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Funding boost for green property upgrades

In a boost for those undertaking ‘green’ commercial property upgrades, $80 million in funding for Environmental Upgrade Agreements (EUAs) has been committed by The Australian Environmental Upgrade Fund (TAEUF).The fund, a partnership between Commonwealth authority Clean Energy Finance Corporation (CEFC), National Australia Bank (NAB) and Eureka Funds Management (EFM), says EUA finance is linked to the property rather than the owner, allowing capital to be accessed at a competitive rate and for a longer term.


Loan repayments are made as an agreed environmental upgrade charge which is paid to the local council along with the rates charges for the land, and the council passes the repayments on to the finance providers.

The savings delivered by the lower operating costs resulting from the green upgrades offsets the upfront cost. This means that repayments may be cost-neutral or have only a small impact on cash flow.

In addition, the upgrade costs may be shared between building owners and tenants, with the costs offset by the post-upgrade reduction in the tenants’ energy and water bills.

EUAs have already been used in the upgrading of 0-star National Australian Built Environment Rating System (NABERS) buildings to 4 and 5-star properties, which research shows generate an average 10.3 per cent return.

EUAs are currently offered by the Cities of Melbourne, Sydney, North Sydney, Parramatta, Newcastle and Lake Macquarie, with Penrith and Wollongong in the planning stages, and Brisbane and South Australia considering them.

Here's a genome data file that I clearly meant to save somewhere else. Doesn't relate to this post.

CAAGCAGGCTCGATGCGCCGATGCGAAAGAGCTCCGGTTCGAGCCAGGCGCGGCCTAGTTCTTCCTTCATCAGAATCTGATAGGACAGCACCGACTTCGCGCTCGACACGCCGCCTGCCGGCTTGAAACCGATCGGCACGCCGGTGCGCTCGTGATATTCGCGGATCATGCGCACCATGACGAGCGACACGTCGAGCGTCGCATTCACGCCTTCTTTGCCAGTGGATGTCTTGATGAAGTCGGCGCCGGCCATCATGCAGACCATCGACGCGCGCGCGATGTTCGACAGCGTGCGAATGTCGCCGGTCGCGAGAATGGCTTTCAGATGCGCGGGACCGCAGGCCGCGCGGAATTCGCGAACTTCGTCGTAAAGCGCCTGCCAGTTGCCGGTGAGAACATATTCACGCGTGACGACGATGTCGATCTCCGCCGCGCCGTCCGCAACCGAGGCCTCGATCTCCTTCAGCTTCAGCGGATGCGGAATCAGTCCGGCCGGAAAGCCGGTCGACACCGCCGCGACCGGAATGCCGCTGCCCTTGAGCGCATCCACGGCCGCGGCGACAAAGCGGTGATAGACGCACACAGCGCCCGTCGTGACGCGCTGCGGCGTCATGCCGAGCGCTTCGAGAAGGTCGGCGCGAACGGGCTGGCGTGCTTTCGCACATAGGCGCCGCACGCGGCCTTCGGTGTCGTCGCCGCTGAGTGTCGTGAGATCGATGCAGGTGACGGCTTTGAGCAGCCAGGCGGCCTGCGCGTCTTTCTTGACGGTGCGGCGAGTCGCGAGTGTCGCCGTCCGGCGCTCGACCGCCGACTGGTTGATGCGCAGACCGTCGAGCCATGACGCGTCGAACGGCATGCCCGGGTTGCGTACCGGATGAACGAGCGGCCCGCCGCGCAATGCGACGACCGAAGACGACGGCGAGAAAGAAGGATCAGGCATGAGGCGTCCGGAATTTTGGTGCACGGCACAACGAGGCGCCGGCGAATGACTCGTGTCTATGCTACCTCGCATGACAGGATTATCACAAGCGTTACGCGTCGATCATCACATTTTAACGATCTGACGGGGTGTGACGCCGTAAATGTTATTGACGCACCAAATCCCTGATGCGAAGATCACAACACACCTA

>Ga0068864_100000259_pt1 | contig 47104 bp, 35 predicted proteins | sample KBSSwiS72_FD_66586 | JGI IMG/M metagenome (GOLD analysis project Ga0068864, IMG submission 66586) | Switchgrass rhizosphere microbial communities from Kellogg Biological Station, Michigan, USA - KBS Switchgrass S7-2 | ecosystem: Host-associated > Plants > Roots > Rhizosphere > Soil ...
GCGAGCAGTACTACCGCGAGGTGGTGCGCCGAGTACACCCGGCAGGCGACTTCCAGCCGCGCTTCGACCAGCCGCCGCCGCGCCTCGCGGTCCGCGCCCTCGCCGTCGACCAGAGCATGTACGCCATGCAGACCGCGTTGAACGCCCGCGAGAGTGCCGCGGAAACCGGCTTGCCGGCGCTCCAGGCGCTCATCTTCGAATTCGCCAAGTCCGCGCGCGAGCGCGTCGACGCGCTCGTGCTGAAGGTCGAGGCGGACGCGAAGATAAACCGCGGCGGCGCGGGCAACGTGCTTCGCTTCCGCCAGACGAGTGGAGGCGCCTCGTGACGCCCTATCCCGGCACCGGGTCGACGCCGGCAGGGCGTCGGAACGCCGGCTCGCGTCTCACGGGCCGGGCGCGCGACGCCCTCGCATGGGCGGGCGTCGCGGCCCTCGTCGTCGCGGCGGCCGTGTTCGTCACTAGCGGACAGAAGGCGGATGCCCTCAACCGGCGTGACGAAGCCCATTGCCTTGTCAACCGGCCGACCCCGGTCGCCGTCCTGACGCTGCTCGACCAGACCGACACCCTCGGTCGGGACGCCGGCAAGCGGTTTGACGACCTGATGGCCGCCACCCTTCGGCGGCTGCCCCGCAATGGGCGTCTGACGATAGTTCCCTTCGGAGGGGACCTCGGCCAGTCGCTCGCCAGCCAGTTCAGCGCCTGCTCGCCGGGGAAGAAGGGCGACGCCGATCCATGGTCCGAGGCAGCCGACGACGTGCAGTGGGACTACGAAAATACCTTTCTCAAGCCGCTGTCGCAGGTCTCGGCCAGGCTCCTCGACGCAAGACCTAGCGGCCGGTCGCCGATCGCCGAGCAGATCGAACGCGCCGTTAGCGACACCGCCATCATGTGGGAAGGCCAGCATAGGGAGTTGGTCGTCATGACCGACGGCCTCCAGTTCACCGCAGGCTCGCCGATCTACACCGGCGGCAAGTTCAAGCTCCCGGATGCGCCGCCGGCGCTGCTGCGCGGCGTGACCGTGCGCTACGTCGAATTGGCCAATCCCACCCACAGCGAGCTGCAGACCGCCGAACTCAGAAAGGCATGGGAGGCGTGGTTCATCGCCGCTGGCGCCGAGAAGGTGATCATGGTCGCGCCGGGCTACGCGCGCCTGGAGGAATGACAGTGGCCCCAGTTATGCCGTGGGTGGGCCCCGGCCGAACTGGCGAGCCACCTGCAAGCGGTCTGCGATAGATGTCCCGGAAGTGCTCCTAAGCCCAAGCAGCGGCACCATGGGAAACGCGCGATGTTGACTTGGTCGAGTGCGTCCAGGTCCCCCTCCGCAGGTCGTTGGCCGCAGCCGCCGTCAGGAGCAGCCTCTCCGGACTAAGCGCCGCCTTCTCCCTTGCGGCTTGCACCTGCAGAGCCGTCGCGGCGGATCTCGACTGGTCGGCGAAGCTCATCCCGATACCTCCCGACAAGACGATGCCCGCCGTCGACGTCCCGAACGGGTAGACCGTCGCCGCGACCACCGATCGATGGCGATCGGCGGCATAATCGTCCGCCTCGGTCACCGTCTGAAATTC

In a statement, the group said its finance was already being used in a number of projects:

The CQ hotel at 123 Queen Street, Melbourne, halved its energy costs through a $1.3 million energy efficiency upgrade, installing an on-site generator to provide electricity, heating and cooling, occupancy sensors and double glazing. It is targeting a 4-star NABERS, up from 2.5.
470 Collins Street in Melbourne undertook a $720,000 EUA upgrade that has cut its energy costs by up to 30 per cent by installing a new cooling system, new building management system and energy efficient lighting.
The former Ansett building at 501 Swanston St Melbourne is undergoing a $7 million environmental retrofit designed to halve its energy use through an upgrade to the plant room, chillers and boilers, new energy efficient elevators and solar film on windows. Utility cost savings of more than $80,000 a year are expected.
In Parramatta, tenants and owners of 10 Valentine Avenue are achieving savings of about 70 per cent on lighting bills, following a lighting upgrade that has also improved the quality of office spaces, the building’s value and its competitiveness.
A $2 million upgrade to a Sydney CBD office and commercial retail building is expected to halve its grid electricity use through the installation of new lighting, building metering, improved heating and cooling and an upgrade of elevators and hydraulic services.

Ref: FM Magazine